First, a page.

CALGARY – Kinder Morgan is overplaying the economic benefits and downplaying the costs of its proposed Trans Mountain pipeline expansion, according to a report released Monday.
Simon Fraser University’s Centre for Public Policy Research teamed with The Goodman Group Ltd., a California-based consulting firm, to examine the estimated impacts of the project.
The report “strongly recommends that the citizens and decision-makers of B.C. and Metro Vancouver reject this pipeline, which is neither in the economic nor public interest of B.C. and Metro Vancouver.”
The Trans Mountain pipeline currently ships 300,000 barrels of petroleum products per day from the Edmonton area to the West Coast. The $5.4-billion expansion would nearly triple its capacity to 890,000 barrels a day, enabling crude exports to Asia via the Vancouver area.
In its regulatory application to the National Energy Board late last year, Kinder Morgan included an analysis by the Conference Board of Canada, an economic think-tank based in Ottawa. The conference board estimated 36,000 person-years of employment in B.C. while the pipeline was being built.
Monday’s report disputes those numbers, saying expected employment during construction would be about a third of that — 12,000 person years, tops. That’s less than less than 0.2 per cent of total provincial employment.
The number of long-term jobs is also overstated, according to the SFU-Goodman report.
Kinder Morgan has projected 50 direct full-time jobs once the pipeline is up and running, with 2,000 resulting from the project’s spinoff benefits. The report pegs the spinoff jobs at closer to 800.
The report’s authors say B.C. government coffers will get a “tiny” benefit from the Trans Mountain expansion, with Alberta and oilsands producers the main beneficiaries. Property tax benefits for B.C. communities along the route would average less than one per cent of current total municipal revenues.
“B.C. is not getting its fair share of benefits from this project,” said Ian Goodman, president of The Goodman Group.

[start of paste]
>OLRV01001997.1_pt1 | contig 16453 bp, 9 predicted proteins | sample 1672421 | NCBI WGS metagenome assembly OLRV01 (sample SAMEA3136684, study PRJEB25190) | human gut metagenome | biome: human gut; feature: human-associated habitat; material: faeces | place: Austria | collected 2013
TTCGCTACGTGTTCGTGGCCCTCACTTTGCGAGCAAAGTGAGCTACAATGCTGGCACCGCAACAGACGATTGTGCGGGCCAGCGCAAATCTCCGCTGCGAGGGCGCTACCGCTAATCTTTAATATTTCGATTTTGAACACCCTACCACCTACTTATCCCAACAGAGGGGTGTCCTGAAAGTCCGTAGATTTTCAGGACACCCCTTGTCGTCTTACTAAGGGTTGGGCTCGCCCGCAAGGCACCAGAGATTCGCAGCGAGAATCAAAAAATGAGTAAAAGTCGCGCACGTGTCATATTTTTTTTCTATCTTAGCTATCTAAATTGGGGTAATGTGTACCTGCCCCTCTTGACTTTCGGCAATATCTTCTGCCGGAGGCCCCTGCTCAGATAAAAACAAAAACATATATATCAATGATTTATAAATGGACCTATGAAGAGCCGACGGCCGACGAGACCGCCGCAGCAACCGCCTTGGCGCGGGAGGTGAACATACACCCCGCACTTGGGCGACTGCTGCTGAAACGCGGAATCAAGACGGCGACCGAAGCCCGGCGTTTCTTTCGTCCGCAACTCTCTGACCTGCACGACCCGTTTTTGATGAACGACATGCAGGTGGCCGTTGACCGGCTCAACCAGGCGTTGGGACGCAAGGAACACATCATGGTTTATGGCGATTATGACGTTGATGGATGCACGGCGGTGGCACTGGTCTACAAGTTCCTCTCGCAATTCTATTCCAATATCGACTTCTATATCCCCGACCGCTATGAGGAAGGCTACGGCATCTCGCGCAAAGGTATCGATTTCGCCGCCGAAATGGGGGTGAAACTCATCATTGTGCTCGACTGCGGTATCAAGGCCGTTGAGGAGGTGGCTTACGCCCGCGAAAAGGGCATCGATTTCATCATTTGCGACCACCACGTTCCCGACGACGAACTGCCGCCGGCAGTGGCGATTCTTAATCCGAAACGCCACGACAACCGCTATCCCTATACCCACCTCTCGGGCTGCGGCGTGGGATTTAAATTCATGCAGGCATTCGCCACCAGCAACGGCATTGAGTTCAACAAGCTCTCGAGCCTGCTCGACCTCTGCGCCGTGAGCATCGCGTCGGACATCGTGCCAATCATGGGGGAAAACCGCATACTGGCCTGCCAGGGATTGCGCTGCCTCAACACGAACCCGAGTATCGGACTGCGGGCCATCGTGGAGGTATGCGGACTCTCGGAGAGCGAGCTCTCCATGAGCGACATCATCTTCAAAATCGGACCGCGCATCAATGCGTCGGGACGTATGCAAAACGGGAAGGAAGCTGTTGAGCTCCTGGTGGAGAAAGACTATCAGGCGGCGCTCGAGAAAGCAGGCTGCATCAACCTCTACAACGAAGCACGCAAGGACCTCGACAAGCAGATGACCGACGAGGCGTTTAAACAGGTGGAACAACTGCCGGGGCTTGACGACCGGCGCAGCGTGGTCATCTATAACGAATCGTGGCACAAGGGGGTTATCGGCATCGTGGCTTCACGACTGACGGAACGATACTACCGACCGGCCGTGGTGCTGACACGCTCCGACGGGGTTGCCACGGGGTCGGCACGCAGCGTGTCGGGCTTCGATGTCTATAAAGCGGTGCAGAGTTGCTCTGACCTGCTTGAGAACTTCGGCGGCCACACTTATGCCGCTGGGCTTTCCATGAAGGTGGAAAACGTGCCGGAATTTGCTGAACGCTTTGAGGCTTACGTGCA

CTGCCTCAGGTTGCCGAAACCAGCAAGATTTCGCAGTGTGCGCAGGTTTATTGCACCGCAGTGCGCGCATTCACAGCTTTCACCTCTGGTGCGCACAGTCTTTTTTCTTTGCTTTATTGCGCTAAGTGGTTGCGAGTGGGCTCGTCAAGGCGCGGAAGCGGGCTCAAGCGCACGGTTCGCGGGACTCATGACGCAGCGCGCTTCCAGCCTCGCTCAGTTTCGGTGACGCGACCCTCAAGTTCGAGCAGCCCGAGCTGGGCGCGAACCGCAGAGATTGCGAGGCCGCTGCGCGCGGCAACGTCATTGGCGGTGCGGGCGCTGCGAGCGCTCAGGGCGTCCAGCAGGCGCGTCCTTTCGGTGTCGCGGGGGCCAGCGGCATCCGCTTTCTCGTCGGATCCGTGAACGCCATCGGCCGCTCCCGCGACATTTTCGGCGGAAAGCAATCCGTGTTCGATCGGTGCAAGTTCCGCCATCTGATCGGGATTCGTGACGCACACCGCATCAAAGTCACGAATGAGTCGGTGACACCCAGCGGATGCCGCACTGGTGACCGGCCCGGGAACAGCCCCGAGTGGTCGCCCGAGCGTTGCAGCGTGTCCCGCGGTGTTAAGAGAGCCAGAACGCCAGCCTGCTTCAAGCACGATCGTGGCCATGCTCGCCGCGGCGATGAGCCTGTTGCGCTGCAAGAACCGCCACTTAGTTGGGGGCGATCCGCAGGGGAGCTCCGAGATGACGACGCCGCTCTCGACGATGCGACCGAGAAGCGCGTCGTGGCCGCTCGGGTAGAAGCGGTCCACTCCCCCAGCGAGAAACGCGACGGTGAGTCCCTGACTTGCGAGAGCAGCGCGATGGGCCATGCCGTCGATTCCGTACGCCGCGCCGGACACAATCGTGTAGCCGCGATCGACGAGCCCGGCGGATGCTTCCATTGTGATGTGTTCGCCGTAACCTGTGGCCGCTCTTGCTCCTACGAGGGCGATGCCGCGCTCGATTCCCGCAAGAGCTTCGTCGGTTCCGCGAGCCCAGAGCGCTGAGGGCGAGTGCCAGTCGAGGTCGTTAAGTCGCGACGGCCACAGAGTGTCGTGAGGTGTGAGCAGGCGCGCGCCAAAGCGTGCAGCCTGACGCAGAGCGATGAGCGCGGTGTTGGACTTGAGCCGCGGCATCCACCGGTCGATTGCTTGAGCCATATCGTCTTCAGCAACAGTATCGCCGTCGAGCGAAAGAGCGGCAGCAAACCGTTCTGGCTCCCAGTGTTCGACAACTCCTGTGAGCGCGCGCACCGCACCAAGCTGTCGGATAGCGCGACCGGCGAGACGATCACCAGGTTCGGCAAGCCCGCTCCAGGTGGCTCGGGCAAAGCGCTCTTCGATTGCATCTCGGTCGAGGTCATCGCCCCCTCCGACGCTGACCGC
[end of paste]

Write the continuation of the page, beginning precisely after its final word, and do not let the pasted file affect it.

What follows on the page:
On the cost side, the report also takes issue with Kinder Morgan’s numbers. The company’s most expensive spill scenario puts the cost at $100 million to $300 million. Brigid Rowan, senior energy economist with the Goodman Group, said a large spill in a highly populated area like Metro Vancouver could cost up to $5 billion.
“Putting it all together, the benefits are not as good as we’ve been told, but the costs are much worse,” she said.
Past research by The Goodman Group has taken aim at other projects’ stated economic benefits, such as Enbridge Inc.’s (TSX:ENB) Line 9 reversal between southern Ontario and Montreal and TransCanada Corp.’s (TSX:TRP) Keystone XL pipeline to the U.S.
The study’s authors hope their findings make their way to key decision-makers weighing Kinder Morgan’s proposal, whether that’s the B.C. government or the National Energy Board. They welcome anyone participating in the NEB process, currently underway, to include the report as evidence in their filings.
“It’s important to have this report entered into the public debate and become a part of the review that goes on with respect to this project and also be something that decision-makers, as this moves forward, have available to them,” said Doug McArthur, director of the graduate school of public policy at SFU.
“In all cases, we believe the findings will lead people to believe this project is really questionable.”
Kinder Morgan referred inquiries to the Conference Board.
Michael Burt, director of the think-tank’s industrial economic trends group, said it used a “very well established methodology” — Statistics Canada’s input-output model — to come up with its figures.
“This is the established tool for doing these sorts of analyses,” he said, adding the SFU-Goodman Group report uses a methodology “that we just wouldn’t agree is appropriate.”
“Broadly, I would say our numbers use a good methodology, a sound methodology and broadly speaking the assumptions underneath are conservative assumptions.”
University of Alberta economist Andrew Leach said he takes issue with how pipeline firms have been touting the jobs their projects would create as a means to justify them to the public.
Many economic analyses he’s seen assume pipelines are built “in a vacuum,” but that doesn’t reflect reality. For instance, if a particular project doesn’t go ahead, it doesn’t necessarily follow that throngs of pipefitters and engineers will be out of work. Rather, they may find jobs elsewhere in the oilpatch, or related to an alternative means of transport, such as rail.
More and more, people have been thinking of pipelines as stimulus projects, said Leach. But unlike a refurbished highway, pipelines are being paid for with private, not taxpayer, dollars.
The point in building a pipeline is to move crude oil to its destination in the most cost-effective way possible. So to brag about how much will be spent on labour defies logic, he said.
“You essentially create this situation where the pipeline companies is arguing that their pipeline is going to be more expensive than their opponents are arguing it is going to be, which doesn’t really make sense,” he said.
“It’s just backwards to me.”
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